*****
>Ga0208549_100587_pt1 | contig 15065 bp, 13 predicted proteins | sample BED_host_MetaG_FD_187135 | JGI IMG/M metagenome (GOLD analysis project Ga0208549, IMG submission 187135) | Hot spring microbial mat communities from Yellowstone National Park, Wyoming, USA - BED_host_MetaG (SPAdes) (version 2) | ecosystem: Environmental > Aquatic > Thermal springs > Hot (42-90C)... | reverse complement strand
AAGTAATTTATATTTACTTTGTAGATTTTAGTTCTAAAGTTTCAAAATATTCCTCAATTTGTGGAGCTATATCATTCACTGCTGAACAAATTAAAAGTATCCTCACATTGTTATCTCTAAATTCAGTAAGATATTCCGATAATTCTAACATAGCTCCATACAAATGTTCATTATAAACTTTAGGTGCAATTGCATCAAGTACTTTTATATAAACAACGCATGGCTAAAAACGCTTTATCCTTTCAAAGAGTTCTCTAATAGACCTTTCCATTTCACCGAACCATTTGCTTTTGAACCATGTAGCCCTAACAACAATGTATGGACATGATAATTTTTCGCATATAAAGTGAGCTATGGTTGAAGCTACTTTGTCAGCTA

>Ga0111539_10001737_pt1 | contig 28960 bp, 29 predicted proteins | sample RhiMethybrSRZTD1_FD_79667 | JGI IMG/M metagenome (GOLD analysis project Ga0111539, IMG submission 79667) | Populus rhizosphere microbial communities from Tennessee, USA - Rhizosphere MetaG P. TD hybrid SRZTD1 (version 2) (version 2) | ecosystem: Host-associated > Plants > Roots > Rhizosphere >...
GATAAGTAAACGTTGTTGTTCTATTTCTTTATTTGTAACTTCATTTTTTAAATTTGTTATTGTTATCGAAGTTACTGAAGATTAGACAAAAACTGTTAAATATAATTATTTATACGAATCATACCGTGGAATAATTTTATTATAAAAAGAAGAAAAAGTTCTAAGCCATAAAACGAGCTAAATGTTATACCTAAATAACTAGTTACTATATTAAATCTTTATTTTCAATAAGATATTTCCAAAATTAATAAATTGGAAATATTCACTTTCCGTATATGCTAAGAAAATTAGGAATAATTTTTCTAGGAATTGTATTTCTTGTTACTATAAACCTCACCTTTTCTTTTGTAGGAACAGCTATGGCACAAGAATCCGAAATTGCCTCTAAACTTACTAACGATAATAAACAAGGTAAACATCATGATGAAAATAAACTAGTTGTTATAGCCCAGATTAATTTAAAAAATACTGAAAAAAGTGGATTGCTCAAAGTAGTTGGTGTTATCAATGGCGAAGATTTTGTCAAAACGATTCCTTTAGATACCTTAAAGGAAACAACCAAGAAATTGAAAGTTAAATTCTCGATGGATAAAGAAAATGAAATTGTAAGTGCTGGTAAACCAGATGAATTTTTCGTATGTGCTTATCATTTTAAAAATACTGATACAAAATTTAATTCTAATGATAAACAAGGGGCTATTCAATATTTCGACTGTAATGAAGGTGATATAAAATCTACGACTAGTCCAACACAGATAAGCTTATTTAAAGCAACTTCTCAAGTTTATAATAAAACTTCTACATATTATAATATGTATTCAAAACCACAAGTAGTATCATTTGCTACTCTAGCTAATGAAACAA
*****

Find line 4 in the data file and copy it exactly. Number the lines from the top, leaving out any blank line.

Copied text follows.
GATAAGTAAACGTTGTTGTTCTATTTCTTTATTTGTAACTTCATTTTTTAAATTTGTTATTGTTATCGAAGTTACTGAAGATTAGACAAAAACTGTTAAATATAATTATTTATACGAATCATACCGTGGAATAATTTTATTATAAAAAGAAGAAAAAGTTCTAAGCCATAAAACGAGCTAAATGTTATACCTAAATAACTAGTTACTATATTAAATCTTTATTTTCAATAAGATATTTCCAAAATTAATAAATTGGAAATATTCACTTTCCGTATATGCTAAGAAAATTAGGAATAATTTTTCTAGGAATTGTATTTCTTGTTACTATAAACCTCACCTTTTCTTTTGTAGGAACAGCTATGGCACAAGAATCCGAAATTGCCTCTAAACTTACTAACGATAATAAACAAGGTAAACATCATGATGAAAATAAACTAGTTGTTATAGCCCAGATTAATTTAAAAAATACTGAAAAAAGTGGATTGCTCAAAGTAGTTGGTGTTATCAATGGCGAAGATTTTGTCAAAACGATTCCTTTAGATACCTTAAAGGAAACAACCAAGAAATTGAAAGTTAAATTCTCGATGGATAAAGAAAATGAAATTGTAAGTGCTGGTAAACCAGATGAATTTTTCGTATGTGCTTATCATTTTAAAAATACTGATACAAAATTTAATTCTAATGATAAACAAGGGGCTATTCAATATTTCGACTGTAATGAAGGTGATATAAAATCTACGACTAGTCCAACACAGATAAGCTTATTTAAAGCAACTTCTCAAGTTTATAATAAAACTTCTACATATTATAATATGTATTCAAAACCACAAGTAGTATCATTTGCTACTCTAGCTAATGAAACAA